Photography competitions may seem scary, but thereís no reason that you canít start entering them right away. Many new photographers avoid entering competitions, claiming that they will start doing so Ďwhen they are better at photography.í But everyone must start somewhere, and you can learn a lot about your work, and overcome ruts, by entering competitions. There are also an abundance of amateur competitions, which can be a good place to start if pitting your work against professionals or serious hobbyists is too intimidating.
If you think youíre ready to start entering photography competitions, here are some tips on increasing your chances of bringing home the gold ribbon!
Tip #1: Read the Rules
This may seem obvious, but itís really important. Read the rules thoroughly and completely. Make sure that what youíre submitting is in line with the themes and guidelines of the competition. Does it fit the brief? Make sure that you are submitting your work in the correct format (digital or print), as well as having the correct resolution/colour space/file type) too, and that you have it sized and named correctly. If you donít read the rules and your entry doesnít comply, thereís no way you can win!
Tip #2: Do Your Research
Look up the images of past winners and finalists and study their work. Was there a particular look or feel to the winning shot? Did it have a sense of drama, or was it a piece that played on your emotions? Looking at a range of images that have won the same competition in the past will give you an idea of what the judges are looking for. The aim here is not to copy someone else's work, but to use similar techniques or aesthetics in order to increase your chances of winning.
Tip #3: Be Technically Correct
Only submit your very best image! Are your horizons crooked unintentionally? Straighten them up! Focus not quite hitting the mark? Donít use it! Underexposed by 3 stops? Pick another photo to enter! Say youíve taken a brilliant image of your niece with her huge eyes full of tears and a super shallow depth of field which really hones in on the face, but the focus is on her ears and not her eyes. The judges arenít going to care how perfectly you captured this raw human emotion if you havenít nailed the focus.
Tip #4: Take More Than One Shot
Think of the competition as a work in progress, and keep developing your idea. It might take you two, three, or even ten different shoots to get it exactly right both technically and creatively. Donít just submit the first image that you take thinking Ďthat will do.í Try to really analyse your shot and improve it before sending it in.
Tip #5: Shoot Something New
Use the competition as an opportunity to shoot something new. Working to a brief can be fun, and allows you to develop new concepts and ideas. It also allows you to be specific, and create an image that fits the brief perfectly (read Tip #1.) This is much more exciting and beneficial than trying to flip through your old images in the hopes that youíll find one that fits the brief.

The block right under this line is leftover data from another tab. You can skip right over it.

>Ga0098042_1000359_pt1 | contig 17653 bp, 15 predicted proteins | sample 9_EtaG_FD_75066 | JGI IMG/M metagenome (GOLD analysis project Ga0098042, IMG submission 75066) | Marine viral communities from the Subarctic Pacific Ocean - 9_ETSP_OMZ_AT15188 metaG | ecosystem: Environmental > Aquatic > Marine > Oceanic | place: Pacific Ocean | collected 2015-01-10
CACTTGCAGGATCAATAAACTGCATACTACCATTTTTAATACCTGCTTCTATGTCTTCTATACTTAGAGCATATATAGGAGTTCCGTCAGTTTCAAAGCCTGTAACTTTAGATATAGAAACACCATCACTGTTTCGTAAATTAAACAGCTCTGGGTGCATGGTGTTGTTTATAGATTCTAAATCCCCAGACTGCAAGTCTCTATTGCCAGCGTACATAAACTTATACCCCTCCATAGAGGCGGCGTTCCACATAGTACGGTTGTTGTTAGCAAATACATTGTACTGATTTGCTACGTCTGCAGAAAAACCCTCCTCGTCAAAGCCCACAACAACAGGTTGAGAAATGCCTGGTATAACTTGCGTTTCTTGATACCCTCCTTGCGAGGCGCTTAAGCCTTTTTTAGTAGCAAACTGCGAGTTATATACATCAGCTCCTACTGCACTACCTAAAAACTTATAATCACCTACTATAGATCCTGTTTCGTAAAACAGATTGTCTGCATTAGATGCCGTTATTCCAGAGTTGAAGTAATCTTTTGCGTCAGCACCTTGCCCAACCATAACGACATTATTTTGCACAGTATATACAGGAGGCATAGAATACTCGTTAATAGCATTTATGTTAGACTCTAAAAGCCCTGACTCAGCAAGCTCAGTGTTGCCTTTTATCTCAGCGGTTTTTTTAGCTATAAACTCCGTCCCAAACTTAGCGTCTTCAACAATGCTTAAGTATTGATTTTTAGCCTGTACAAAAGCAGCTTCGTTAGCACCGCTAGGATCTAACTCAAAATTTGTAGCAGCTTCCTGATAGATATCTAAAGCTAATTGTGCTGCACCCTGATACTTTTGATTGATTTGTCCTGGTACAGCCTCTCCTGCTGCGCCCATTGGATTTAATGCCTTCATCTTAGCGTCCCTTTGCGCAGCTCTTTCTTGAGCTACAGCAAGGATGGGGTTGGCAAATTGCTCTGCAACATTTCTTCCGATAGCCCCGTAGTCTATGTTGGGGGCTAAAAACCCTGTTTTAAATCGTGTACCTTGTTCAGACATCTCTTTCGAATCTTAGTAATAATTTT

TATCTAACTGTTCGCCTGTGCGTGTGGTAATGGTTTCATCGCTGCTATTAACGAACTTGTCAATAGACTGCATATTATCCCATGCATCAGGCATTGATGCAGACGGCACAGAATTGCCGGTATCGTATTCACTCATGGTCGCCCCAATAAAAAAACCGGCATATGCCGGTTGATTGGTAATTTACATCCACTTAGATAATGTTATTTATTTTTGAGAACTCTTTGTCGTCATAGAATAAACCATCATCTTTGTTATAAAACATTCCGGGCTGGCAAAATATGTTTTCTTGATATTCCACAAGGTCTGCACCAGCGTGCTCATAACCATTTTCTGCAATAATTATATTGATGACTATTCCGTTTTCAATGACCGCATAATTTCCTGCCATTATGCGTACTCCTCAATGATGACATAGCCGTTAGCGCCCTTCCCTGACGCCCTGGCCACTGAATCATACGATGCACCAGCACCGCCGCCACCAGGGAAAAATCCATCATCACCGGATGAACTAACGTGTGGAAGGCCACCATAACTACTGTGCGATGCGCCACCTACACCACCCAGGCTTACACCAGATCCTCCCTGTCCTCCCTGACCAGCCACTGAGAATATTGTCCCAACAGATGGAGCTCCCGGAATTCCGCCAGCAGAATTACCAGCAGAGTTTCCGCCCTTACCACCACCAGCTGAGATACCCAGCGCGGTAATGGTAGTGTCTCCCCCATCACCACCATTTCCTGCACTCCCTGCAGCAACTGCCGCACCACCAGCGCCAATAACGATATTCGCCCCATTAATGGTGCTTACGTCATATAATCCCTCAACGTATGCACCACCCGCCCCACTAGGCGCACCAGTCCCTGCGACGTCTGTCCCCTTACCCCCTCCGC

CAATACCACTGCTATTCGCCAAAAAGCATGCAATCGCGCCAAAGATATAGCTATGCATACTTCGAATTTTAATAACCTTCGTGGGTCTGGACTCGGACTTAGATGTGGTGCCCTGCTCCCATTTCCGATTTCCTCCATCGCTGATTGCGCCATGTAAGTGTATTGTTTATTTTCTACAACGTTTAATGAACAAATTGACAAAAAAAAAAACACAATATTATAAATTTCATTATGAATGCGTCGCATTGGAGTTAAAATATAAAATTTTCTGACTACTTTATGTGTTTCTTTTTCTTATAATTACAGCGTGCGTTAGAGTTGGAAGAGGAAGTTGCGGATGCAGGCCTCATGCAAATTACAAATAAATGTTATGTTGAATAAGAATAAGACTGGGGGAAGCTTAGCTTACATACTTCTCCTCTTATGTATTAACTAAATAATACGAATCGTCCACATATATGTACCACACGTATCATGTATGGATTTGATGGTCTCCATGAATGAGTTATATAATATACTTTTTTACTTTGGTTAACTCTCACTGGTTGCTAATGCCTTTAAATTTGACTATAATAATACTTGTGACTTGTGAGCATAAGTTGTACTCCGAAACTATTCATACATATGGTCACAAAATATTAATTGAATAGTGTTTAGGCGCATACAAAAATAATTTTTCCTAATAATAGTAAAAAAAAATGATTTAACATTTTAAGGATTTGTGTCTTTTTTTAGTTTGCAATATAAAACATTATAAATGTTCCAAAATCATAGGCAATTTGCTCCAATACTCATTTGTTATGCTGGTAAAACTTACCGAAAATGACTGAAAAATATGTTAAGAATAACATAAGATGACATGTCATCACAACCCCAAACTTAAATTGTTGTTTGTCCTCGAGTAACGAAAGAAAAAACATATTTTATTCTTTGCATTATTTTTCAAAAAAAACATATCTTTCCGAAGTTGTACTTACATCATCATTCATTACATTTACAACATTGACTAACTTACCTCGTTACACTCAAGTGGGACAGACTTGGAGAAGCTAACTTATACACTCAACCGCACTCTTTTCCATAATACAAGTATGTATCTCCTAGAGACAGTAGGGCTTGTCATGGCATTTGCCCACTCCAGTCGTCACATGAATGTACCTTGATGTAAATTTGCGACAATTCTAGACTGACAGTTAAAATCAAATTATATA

Tip #6: Give Yourself Time
Make sure to give yourself enough time to capture and submit your image, so that you donít have to rush it in order to meet the competition deadline. Ensure that you allow time for printing, if required, or postage. Itís a good idea to give yourself a buffer, just in case unforeseen bumps occur along the way (eg: your computer crashes, or your print lab has a backlog and needs a few extra days.)
Tip #7: Be Original And Interesting
Let your personality show. Approach the concept or theme of the competition from a different angle, or give it a quirky twist. Coming up with an original idea will make your work stand out from the rest of the entries, and the judges will be more likely to notice it. Just make sure that your idea still fits within the guidelines of the competition.
Tip #8: Get An Outsiderís Perspective
Itís hard to look at our own work objectively, as we become emotionally attached to our images, or to the time or occasion at which we took them. So before submitting your work, show it to someone else to get a different opinion. Ask them to give constructive criticism, and donít allow yourself to get offended or defensive Ė they are trying to help you! Put yourself in the judge'sí shoes. Does the image really fit the theme, or are you just hoping that it does. Is it really your best work, or do you just like it because it was the first time you used a new lens?
Photo Competitions in Australia
The Canon Light Awards
This is a monthly competition where you can win Canon vouchers and receive feedback if you're one of the finalists, with Student and Open categories. They have an annual winner too. Visit the website for more information.
Viewbug has a wide range of competitions with different themes running at various times, with some really amazing prizes on offer such as cameras and camera equipment, photography workshops and cash. Take a look at their website to see what's open at the moment.
There are monthly and annual winners announced for this contest, where you upload your holiday photos to suit the themes to have the chance to win travel vouchers. You can enter five photos each month to increase your chance of winning. Be sure to read the rules on their website before you take your next trip so you can participate!
Of course there is also the Photoh Photography Challenge which has different themes every fortnight and is open to people of all skill levels who attend our classes and/or are members of our Facebook groups.